It’s not every day that you leave a conversation with somebody feeling energized, empowered and excited for your own future.
Automotive Drift: How old were you when you discovered your passion for design?
Daniel Simon: Born in Germany, my parents worked in the shipyards. I remember being fascinated by the mechanics of their work, big machines in particular. But it was when they brought their work home that my imagination began to take root. They would leave their plans, pencils and paper on the kitchen table. So naturally I began doodling on the drawings. It wasn’t “art” in the traditional sense, but more about creation. I enjoy the mathematics and mechanics behind engineering, however there certainly is an artistic expression involved.
AD: So, when/how did this become more serious?
Daniel Simon: I remember reading an article when I was about 16 years old about design school, which come to think of it, happens to be the same school I ended up attending several years later. The pictures showed 20-somethings, sculpting cars in clay in front of massive walls plastered with future cars I’ve never seen. Seeing these pictures became an epiphany for me as I could visualize myself doing what they were doing. Remember, in these days there was no internet so stumbling across this print magazine in my remote hometown store was impactful.
The first time I took action was when I was about 17. I was interested in developing my independence, getting my dream job, and decided to take matters into my own hands. I packed a sleeping bag and essentials for a few days away from home and boarded a train to University of Applied Science in Pforzheim, Germany. I had no plan, but thankfully, some cool car design dudes allowed me to borrow their floor for a couple nights.
Talking to these other students about their success, seeing projects underway, I was able to experience the opportunity that was in my future. The world I saw there was so different from what I knew from home. I thought I was the only guy in the world that liked to draw cars, and I felt like I landed on a strange planet where everyone was like me. A fire was lit inside me, and I knew this was where I was meant to be. No student loans needed, as this was a world-class college that was public and offered a free education in my field.
AD: Tell us a bit about the passion you have for design. Where do you find your inspiration?
Daniel Simon: The best way to describe it is that I get frustrated about product or solutions that do not yet exist. I can’t stop wondering why, and then I agonize over it until I’m able to create it. I’ve had the pleasure of focusing on conceptualization so in many ways I’ve been doing my “dream job”. I enjoy the freedom to leverage my own aesthetic preferences and tastes in my work.
AD: So, are you always starting on a blank page?
Daniel Simon: While I have an imagination and creative perspective, nobody truly has a blank canvas to start from. We’re all influenced by what we’ve seen elsewhere, by our environments and what surrounds us. However, I enjoy the constant pursuit of originality as our personal style is a unique combination of existing influences.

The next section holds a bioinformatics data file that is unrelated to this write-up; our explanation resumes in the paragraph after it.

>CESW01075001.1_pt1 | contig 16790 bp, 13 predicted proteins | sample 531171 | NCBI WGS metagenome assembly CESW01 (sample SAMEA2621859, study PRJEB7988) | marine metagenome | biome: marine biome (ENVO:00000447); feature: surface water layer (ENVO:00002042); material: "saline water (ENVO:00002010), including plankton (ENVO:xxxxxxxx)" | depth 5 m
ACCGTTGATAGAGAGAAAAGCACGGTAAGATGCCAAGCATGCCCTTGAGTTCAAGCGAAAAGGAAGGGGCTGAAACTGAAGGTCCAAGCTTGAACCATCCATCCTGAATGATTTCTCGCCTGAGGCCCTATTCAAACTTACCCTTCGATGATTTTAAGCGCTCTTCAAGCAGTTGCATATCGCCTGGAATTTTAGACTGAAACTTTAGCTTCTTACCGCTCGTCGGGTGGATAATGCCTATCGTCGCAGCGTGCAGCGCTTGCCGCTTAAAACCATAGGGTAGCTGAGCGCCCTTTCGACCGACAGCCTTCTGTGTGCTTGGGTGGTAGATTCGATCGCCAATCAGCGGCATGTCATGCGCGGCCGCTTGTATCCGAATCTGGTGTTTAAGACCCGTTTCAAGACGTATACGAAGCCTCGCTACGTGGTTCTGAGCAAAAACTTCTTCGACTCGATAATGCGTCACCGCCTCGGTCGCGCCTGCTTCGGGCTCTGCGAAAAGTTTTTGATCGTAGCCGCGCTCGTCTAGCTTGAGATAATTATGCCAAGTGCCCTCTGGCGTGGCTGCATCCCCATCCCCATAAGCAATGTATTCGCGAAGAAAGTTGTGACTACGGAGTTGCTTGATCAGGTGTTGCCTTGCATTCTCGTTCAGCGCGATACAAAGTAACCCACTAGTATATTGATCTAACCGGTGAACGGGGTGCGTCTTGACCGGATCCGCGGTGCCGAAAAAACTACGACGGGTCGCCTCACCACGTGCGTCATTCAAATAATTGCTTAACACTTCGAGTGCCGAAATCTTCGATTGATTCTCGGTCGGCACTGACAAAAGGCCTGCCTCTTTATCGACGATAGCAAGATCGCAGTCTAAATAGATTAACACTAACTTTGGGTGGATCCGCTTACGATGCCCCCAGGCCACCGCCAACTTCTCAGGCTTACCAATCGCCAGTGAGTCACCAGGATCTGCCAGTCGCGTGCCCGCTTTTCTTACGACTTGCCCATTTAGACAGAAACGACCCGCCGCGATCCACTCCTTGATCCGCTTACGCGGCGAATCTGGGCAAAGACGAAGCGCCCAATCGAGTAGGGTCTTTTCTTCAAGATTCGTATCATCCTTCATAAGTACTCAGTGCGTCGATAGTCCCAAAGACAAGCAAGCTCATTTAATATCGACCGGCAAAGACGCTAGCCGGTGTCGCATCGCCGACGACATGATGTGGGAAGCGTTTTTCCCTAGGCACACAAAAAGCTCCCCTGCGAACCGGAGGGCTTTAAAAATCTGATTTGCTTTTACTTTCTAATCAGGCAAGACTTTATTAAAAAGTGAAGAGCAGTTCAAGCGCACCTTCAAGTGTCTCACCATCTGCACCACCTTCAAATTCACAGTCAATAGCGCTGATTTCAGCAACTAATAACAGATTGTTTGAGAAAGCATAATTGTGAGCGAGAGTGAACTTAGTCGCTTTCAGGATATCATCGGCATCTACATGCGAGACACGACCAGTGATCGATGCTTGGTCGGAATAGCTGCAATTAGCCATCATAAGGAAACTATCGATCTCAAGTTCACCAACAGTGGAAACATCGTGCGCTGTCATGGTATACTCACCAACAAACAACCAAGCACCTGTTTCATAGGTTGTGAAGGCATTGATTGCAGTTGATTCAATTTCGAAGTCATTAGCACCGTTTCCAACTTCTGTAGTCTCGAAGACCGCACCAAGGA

AD: Let’s get back to how you got where you are today… What happened after that train ride to Phorzheim? How did that open the door to where you are now?
Daniel Simon: Internships were the real milestone for me. I cannot express enough praise for the internship process and the opportunity it creates. In many ways the internship mimics the “real world” for students. Unlike traditional college where you have books, tests, and perhaps a presentation or two, the format for the internship program I participated in was very similar to what it’s like working in the industry. You walk the same walk as if you were a hired designer. You’re required to present your ideas, you have time limits on your development. I was surprised at how quickly it seemed to go by. You’ve got a short window to earn your spot, and you’ve got to seize the moment.
AD: So, what happened after your internship? Did you get hired right away?
Daniel Simon: Yes, I was hired by Volkswagen Advanced Design Studio for all their brands and had the pleasure of working with them for 5 years. It was a fascinating job and I truly enjoyed it. When they closed it, I worked with the tiny Bugatti team from 2005-2007 reviving their brand.
AD: How did you get from steady, stable job to doing something so different today?
Daniel Simon: It was the work I did on my own time. The long nights and weekends I would spend working on my first book: “Cosmic Motors”. I would keep drawing, keep creating, even though I was tired. Fortunately I have always worked on conceptual and “futuristic” cars. For the first several years it was as good as it could be.
But there came that inevitable day when I had worked very hard for a very long time developing a concept show car, and because of factors beyond my control, nobody will ever see that work. It was a reality check, I asked myself, “Can I do this forever?” Meaning, am I satisfied creating and perfecting designs that may never have an audience, never influence the world around me, never be developed into a final product? Could I stay content knowing that my work may be stuffed in a drawer somewhere to collect dust, never again to be considered? The answer was “no.”
Imagine practicing for months, memorizing your lines, perfecting your voice, your appearance and you get on the stage, prepared to deliver the performance of a lifetime. And you hear “lights off.” No audience in the stands. Nobody to share your work with… All too often designers have to settle for their own team as their finite audience.